Plans for the construction of the Earlimart Neighborhood Park are currently in progress.
According to a January 29, 2013, agenda of the County of Tulare Resource Management Agency:
The new park will be constructed on about 4.5 acres of district-owned property at 949 E. School Ave and deliverables include:
a. A new pathway system and picnic facilities;
b. New multi-use event area;
c. New children’s play area;
d. New open turf play area;
e. New gateway features, community art and security fencing; and
f. New drought resistant landscaping and biofiltration swale.
The agenda also states that “construction must be completed by December 31, 2018, and thereafter the State will review the Final Grant Completion Packet, conduct a final site inspection, and process final payments through the State Controller’s Office before June 30, 2019.”
“It’s a multiple use park which is a very exciting prospect for this town,” Elizabeth said.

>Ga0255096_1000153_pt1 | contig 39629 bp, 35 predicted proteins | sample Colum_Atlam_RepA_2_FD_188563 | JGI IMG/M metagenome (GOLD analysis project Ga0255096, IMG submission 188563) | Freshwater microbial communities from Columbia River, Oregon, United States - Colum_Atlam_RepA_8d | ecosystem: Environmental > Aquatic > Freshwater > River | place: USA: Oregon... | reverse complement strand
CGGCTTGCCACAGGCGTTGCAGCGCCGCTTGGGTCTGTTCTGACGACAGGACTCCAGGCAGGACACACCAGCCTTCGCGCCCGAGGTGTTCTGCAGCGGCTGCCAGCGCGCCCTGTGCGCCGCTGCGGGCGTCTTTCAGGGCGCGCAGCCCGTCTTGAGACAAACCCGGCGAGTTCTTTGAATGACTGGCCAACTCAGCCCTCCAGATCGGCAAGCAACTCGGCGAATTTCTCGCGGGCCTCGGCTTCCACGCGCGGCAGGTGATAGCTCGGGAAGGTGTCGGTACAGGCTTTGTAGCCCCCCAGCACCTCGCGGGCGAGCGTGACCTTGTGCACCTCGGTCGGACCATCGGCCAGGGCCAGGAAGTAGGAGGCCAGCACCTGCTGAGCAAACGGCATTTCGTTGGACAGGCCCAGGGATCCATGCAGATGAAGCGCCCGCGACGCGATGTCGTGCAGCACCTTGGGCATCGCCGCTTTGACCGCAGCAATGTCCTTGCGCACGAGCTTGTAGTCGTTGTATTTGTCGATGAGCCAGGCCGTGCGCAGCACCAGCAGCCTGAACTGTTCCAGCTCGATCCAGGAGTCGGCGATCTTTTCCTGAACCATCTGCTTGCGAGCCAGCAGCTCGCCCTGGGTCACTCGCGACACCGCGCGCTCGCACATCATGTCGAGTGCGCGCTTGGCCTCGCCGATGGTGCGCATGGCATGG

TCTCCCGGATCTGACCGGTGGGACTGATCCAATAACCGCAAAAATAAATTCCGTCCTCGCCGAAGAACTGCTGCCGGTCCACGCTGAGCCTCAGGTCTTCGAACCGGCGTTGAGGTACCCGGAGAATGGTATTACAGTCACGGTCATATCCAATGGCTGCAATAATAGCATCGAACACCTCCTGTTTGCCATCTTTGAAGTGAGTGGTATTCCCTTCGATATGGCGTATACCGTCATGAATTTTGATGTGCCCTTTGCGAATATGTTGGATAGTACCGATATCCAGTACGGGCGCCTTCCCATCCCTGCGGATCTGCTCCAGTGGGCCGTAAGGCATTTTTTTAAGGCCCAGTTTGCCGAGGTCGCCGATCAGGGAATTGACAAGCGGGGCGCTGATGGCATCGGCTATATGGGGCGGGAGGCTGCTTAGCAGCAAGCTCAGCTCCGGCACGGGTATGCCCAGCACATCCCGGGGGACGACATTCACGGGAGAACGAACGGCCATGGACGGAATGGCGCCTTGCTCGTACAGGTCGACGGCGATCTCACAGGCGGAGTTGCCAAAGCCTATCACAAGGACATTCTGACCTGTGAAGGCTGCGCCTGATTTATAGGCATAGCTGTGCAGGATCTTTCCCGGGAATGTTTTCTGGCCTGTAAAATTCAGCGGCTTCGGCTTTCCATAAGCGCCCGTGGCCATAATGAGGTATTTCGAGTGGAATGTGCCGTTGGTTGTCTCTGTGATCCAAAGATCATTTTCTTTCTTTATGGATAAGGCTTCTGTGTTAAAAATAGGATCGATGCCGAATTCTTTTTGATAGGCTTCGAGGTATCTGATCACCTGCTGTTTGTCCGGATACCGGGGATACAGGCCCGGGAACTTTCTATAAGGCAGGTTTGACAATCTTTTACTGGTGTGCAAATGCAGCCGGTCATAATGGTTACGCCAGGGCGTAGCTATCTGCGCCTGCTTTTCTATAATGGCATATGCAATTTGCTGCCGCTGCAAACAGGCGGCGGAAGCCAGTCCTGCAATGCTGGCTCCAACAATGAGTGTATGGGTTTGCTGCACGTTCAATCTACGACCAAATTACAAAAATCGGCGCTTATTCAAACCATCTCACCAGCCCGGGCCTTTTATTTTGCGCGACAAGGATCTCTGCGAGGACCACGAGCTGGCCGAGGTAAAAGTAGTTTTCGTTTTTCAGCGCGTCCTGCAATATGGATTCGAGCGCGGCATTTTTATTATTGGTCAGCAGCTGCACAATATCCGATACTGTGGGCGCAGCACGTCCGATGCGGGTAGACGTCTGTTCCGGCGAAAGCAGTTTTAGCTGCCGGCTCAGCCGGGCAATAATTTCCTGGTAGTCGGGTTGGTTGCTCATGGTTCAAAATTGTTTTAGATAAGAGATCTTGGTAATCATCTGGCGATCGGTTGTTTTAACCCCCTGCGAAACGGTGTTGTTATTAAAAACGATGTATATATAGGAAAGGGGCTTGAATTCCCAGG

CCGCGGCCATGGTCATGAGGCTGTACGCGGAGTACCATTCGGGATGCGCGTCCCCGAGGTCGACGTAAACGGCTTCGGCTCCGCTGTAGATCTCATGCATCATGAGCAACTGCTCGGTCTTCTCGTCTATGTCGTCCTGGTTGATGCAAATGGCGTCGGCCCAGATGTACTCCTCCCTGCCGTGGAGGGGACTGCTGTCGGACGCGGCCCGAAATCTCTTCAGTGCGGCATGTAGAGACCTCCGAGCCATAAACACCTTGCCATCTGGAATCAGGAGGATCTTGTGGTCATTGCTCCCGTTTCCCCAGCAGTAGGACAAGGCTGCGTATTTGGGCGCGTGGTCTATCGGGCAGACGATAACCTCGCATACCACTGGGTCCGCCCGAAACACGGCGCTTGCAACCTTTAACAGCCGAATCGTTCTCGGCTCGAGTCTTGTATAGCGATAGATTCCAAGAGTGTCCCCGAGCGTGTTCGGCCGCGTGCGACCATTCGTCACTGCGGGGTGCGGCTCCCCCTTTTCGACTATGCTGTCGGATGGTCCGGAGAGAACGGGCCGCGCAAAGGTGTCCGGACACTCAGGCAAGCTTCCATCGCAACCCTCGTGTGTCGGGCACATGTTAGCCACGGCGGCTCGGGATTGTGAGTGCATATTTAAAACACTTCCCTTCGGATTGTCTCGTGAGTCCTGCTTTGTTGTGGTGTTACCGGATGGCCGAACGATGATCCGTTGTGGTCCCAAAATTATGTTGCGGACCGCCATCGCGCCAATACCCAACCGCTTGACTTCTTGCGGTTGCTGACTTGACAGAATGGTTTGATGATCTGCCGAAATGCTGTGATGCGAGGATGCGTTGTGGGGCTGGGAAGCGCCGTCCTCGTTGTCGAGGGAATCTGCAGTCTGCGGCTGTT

Equity: The shared use of Earlimart Middle School’s property as a town park and the development of the Earlimart Neighborhood Park are filling a gap in access to spaces for physical activity that has existed in Earlimart for more than 50 years.
Since Earlimart school district updated their wellness policy to include shared use language, a new track was added to school property, too, combining with the impending neighborhood park to provide many additional spaces for play.
Sustainability: The Center for Disease Control and Prevention (CDC) will evaluate the impact the new park has on the community to determine the most effective strategies to promote good health, according to a CDC document from.